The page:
From the Wall Street Journal:
The State of the Slump
Tighter Credit Helps Keep Housing Inventories Rising,
Though Some Hard-Hit Cities See Signs of a Turnaround
By JAMES R. HAGERTY and RUTH SIMON
July 26, 2007; Page D1
Tighter credit is prolonging a deep slump in home sales, but a quarterly Wall Street Journal survey of 28 major metro areas shows that the surge in inventories of unsold homes is slowing. In two of those markets — Boston and Denver — the number listed for sale has actually declined from a year ago.
The latest trends offer some hope for an eventual recovery in a U.S. housing market that generally has been cooling since mid-2005. Even so, many economists and industry executives say that recovery will be very gradual and won’t start before 2008 at the earliest. That’s partly because more-stringent lending policies are keeping many potential buyers on the sidelines, while others are holding off in hopes of prices heading even lower. Meanwhile, there is still a glut of homes on the market in much of the country, especially in Florida and parts of Arizona, Nevada and California.
Home sales and prices generally should bottom out around mid-2008, says Mark Zandi, chief economist at Moody’s Economy.com, a research firm in West Chester, Pa. “The market will not revive quickly, however,” he says. “It won’t be until the turn of the decade before housing activity returns to more normal conditions.”
Median prices can be skewed by shifts in the market, however. Lenders are turning down more and more people with weak credit records or high debt in relation to income, and that is hurting sales of lower-end homes. Jeffrey Mezger, chief executive of KB Home, one of the nation’s largest mass-market builders, says its average home price has fallen about 12% from a year ago. In some markets, such as Southern California, he says, “there are two markets emerging.” While the high-end housing market has remained strong, prices are down in the entry-level and first-time move-up market.
As measured by the S&P/Case-Shiller national index, house prices in this year’s fourth quarter are likely to be down about 7% from a year earlier, says Thomas Lawler, a housing economist in Vienna, Va. He expects a further fall of about 3.5% in 2008.
But tight credit is squeezing lots of people still trying to buy a first home. William and Kimberly Glass were preapproved for a mortgage in May and found a $540,000, four-bedroom, three-bathroom home in Santa Clarita, Calif., near Los Angeles. But by the time they made the offer, lending standards had tightened to the point where they could no longer buy the home with no money down. “It’s a little frustrating that a month and a half ago we were in a better position than we are now,” says Mr. Glass, an actor. Putting “3% to 5% down would have basically drained our savings and put us in a precarious position with the renovations [the house] needed.”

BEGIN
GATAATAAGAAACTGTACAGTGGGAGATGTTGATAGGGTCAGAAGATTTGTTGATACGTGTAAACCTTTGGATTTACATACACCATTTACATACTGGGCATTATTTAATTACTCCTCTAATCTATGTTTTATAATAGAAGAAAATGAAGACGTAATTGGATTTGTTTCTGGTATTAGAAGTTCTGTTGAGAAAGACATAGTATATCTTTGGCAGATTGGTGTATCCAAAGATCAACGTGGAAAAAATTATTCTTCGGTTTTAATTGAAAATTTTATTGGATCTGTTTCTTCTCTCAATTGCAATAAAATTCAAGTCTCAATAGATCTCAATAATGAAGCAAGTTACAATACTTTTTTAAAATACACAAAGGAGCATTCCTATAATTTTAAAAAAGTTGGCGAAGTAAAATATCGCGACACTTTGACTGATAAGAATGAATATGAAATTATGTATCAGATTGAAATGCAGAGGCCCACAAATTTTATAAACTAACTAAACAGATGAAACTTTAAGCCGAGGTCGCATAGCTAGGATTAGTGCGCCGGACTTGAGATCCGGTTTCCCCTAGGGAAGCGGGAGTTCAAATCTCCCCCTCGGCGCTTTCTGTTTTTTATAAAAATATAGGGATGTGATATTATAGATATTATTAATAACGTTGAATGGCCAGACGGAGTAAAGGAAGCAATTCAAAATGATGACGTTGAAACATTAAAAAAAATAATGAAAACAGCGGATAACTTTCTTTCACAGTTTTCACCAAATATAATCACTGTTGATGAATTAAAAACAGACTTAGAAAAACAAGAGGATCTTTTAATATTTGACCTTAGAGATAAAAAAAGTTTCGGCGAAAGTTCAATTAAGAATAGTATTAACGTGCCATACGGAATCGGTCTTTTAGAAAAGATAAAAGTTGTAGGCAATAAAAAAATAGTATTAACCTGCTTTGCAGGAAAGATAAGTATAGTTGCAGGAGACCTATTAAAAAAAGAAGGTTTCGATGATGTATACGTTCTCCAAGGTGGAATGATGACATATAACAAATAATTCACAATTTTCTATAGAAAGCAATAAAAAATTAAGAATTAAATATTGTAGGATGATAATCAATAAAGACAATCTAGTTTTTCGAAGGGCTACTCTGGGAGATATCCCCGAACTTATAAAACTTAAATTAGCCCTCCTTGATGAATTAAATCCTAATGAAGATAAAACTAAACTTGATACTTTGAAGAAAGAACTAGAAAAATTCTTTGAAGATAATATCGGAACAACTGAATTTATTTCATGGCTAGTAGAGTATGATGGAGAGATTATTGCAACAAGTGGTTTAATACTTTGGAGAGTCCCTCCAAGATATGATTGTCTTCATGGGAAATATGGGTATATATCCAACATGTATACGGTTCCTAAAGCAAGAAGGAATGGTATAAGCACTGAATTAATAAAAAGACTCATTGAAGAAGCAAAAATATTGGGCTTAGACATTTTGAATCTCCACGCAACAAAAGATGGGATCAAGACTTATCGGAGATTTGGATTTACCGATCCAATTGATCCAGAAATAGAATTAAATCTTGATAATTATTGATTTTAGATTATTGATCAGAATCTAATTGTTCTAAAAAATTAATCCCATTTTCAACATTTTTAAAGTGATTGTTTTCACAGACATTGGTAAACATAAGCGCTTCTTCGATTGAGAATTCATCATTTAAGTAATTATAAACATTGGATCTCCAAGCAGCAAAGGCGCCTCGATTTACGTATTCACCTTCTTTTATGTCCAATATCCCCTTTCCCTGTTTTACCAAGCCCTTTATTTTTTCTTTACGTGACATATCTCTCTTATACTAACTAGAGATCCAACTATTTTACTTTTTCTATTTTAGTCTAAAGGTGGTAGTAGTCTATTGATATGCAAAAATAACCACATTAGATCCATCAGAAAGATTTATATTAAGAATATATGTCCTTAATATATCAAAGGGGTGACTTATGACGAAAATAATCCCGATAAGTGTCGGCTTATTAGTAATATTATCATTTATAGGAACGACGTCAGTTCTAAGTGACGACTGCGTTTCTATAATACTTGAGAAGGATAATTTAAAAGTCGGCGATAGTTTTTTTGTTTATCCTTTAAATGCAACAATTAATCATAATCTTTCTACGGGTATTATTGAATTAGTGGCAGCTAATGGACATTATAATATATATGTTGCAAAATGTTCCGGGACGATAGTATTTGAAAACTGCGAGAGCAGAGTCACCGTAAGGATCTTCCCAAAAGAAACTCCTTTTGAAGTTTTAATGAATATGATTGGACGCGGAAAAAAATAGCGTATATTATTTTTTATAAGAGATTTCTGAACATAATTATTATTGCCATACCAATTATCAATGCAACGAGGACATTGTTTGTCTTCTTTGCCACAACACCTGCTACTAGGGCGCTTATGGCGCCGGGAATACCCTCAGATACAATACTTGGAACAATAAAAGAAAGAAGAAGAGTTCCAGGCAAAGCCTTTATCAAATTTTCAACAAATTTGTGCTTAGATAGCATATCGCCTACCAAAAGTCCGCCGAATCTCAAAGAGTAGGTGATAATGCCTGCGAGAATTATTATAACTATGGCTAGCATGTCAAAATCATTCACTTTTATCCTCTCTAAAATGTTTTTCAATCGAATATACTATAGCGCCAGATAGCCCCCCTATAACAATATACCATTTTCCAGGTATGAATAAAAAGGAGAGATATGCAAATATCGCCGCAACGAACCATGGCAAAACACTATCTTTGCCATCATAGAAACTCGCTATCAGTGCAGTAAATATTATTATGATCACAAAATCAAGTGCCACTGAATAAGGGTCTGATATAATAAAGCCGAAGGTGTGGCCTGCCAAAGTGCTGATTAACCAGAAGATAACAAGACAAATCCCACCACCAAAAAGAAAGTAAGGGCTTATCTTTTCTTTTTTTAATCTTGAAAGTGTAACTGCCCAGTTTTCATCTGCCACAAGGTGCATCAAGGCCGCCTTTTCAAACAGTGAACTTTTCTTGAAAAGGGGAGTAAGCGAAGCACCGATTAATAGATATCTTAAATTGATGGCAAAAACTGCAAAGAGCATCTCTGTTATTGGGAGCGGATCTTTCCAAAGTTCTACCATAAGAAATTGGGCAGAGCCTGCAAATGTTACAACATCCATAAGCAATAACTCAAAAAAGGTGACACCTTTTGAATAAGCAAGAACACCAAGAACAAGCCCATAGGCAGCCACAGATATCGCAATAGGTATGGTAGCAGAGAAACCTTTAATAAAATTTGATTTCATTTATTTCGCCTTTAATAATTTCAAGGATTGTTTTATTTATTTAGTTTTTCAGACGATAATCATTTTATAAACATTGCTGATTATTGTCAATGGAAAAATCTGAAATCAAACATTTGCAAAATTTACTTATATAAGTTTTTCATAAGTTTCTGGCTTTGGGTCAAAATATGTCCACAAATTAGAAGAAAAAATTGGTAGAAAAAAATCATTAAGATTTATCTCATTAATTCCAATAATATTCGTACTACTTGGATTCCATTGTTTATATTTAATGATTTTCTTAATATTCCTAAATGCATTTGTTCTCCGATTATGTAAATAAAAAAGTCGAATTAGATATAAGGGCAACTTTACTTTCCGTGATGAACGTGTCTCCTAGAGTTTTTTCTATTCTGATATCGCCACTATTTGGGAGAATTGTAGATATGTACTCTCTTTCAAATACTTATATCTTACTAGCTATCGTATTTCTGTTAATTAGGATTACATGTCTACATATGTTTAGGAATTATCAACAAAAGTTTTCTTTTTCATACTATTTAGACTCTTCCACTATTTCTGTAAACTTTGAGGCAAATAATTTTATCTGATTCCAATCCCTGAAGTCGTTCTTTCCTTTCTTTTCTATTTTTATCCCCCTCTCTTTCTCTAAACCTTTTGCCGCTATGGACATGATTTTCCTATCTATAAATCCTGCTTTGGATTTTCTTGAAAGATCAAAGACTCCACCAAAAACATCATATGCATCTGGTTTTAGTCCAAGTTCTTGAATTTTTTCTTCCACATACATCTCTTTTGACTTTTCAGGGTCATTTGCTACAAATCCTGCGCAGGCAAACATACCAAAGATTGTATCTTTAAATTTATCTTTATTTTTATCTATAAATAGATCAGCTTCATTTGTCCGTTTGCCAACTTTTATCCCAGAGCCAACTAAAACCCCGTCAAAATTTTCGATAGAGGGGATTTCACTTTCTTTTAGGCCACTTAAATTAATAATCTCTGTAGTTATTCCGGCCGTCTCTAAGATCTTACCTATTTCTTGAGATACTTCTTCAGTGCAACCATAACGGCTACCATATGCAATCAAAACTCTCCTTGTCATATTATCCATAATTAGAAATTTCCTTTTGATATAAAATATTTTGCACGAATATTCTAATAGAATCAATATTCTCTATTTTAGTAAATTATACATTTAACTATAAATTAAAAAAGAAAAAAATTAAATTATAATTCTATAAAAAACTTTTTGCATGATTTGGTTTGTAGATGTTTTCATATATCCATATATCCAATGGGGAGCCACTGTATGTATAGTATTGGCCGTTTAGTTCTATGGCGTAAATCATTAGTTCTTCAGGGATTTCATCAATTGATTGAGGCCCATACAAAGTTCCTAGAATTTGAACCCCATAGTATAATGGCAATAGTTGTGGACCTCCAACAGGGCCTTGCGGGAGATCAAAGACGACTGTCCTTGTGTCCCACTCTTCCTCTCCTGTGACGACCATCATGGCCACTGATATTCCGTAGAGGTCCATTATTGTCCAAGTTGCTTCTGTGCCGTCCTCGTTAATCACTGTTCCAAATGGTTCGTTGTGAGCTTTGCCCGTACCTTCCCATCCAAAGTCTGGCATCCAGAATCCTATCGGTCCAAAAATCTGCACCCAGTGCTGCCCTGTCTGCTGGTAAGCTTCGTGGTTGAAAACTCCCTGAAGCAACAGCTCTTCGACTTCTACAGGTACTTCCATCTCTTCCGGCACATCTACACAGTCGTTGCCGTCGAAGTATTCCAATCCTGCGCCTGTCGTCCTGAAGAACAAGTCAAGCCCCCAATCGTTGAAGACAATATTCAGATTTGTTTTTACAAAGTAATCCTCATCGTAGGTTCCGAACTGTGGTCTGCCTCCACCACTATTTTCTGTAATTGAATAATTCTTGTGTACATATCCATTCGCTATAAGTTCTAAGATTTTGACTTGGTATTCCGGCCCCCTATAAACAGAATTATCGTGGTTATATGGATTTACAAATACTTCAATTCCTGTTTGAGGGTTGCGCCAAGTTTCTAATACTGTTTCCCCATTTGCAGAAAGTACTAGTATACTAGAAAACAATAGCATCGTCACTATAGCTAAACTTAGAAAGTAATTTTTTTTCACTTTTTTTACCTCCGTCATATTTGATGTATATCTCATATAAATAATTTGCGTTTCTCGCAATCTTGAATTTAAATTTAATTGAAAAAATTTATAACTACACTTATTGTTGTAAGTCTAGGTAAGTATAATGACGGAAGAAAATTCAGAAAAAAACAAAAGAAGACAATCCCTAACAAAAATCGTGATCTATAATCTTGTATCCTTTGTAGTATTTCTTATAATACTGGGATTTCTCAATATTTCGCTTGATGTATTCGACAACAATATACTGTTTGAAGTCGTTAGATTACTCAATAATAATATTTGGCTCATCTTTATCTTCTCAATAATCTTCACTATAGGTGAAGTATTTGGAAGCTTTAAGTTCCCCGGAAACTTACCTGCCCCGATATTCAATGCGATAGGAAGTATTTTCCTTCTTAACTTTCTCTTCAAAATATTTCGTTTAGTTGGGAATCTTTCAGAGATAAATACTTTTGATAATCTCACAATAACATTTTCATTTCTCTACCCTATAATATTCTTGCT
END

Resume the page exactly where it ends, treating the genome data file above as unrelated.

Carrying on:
“The noose is definitely tightening” around interest-only loans and option adjustable-rate mortgages, two products that were often used by cash-strapped borrowers to make their loan payments more affordable, says Brian Chappelle, a mortgage banking consultant in Washington. About one-third of borrowers who have used these loans in recent years wouldn’t qualify under the tighter standards, he says.
House prices are likely to remain weak in many areas until inventories of unsold homes fall. That process has begun in a few places, including the Boston metro area, where the number of homes listed for sale at the end of June was down 16% from a year earlier. Boston’s market cooled in early 2005, before most other areas, and so has had more time to adjust. Some frustrated sellers who don’t need to move have taken their homes off the market.
In the New Jersey suburbs near New York, listings surged in 2005 and 2006. At the end of June, though, listings in 12 northern New Jersey counties were up just 3% from a year ago, according to Otteau Valuation Group, an East Brunswick, N.J., appraisal firm. In Manhattan, inventories are down 17%, according to Corcoran Group, a real-estate brokerage. A torrent of Wall Street bonuses and foreign buyers lured by the weaker dollar have helped keep the market firm there, says Jonathan Miller, chief executive of Miller Samuel Inc., an appraisal firm in New York. The median sale price for co-ops and condos in Manhattan was $895,000 in the second quarter, up 1.7% from a year earlier, according to Miller Samuel.
Jeffrey G. Otteau, president of Otteau Valuation Group, says the parts of New Jersey popular with commuters into New York are doing best. In those areas, he says, sales are no longer slumping and the number of homes on the market has leveled off. “Proximity to Manhattan is once again becoming the primary force in the market,” he says.